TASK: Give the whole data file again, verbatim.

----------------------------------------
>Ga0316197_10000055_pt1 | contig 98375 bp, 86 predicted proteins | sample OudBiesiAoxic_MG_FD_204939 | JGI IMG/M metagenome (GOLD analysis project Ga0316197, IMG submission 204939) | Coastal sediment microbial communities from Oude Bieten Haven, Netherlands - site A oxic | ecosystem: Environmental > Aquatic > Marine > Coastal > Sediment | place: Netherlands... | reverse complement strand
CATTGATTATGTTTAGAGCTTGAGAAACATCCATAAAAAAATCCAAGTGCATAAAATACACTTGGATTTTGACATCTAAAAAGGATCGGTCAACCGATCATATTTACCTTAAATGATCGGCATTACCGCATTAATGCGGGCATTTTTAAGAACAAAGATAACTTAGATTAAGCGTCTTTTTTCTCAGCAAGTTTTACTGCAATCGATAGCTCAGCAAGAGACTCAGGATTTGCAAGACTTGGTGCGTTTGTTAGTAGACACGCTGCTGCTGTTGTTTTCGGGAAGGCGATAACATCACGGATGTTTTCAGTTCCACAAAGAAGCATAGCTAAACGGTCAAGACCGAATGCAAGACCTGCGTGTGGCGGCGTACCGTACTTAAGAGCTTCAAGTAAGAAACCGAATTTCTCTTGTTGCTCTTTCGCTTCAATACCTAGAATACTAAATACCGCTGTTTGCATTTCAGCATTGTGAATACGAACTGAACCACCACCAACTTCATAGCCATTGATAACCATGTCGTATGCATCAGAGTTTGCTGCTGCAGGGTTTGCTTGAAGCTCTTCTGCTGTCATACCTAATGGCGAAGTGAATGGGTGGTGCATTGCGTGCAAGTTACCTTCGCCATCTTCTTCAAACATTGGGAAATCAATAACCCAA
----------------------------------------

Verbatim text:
>Ga0316197_10000055_pt1 | contig 98375 bp, 86 predicted proteins | sample OudBiesiAoxic_MG_FD_204939 | JGI IMG/M metagenome (GOLD analysis project Ga0316197, IMG submission 204939) | Coastal sediment microbial communities from Oude Bieten Haven, Netherlands - site A oxic | ecosystem: Environmental > Aquatic > Marine > Coastal > Sediment | place: Netherlands... | reverse complement strand
CATTGATTATGTTTAGAGCTTGAGAAACATCCATAAAAAAATCCAAGTGCATAAAATACACTTGGATTTTGACATCTAAAAAGGATCGGTCAACCGATCATATTTACCTTAAATGATCGGCATTACCGCATTAATGCGGGCATTTTTAAGAACAAAGATAACTTAGATTAAGCGTCTTTTTTCTCAGCAAGTTTTACTGCAATCGATAGCTCAGCAAGAGACTCAGGATTTGCAAGACTTGGTGCGTTTGTTAGTAGACACGCTGCTGCTGTTGTTTTCGGGAAGGCGATAACATCACGGATGTTTTCAGTTCCACAAAGAAGCATAGCTAAACGGTCAAGACCGAATGCAAGACCTGCGTGTGGCGGCGTACCGTACTTAAGAGCTTCAAGTAAGAAACCGAATTTCTCTTGTTGCTCTTTCGCTTCAATACCTAGAATACTAAATACCGCTGTTTGCATTTCAGCATTGTGAATACGAACTGAACCACCACCAACTTCATAGCCATTGATAACCATGTCGTATGCATCAGAGTTTGCTGCTGCAGGGTTTGCTTGAAGCTCTTCTGCTGTCATACCTAATGGCGAAGTGAATGGGTGGTGCATTGCGTGCAAGTTACCTTCGCCATCTTCTTCAAACATTGGGAAATCAATAACCCAA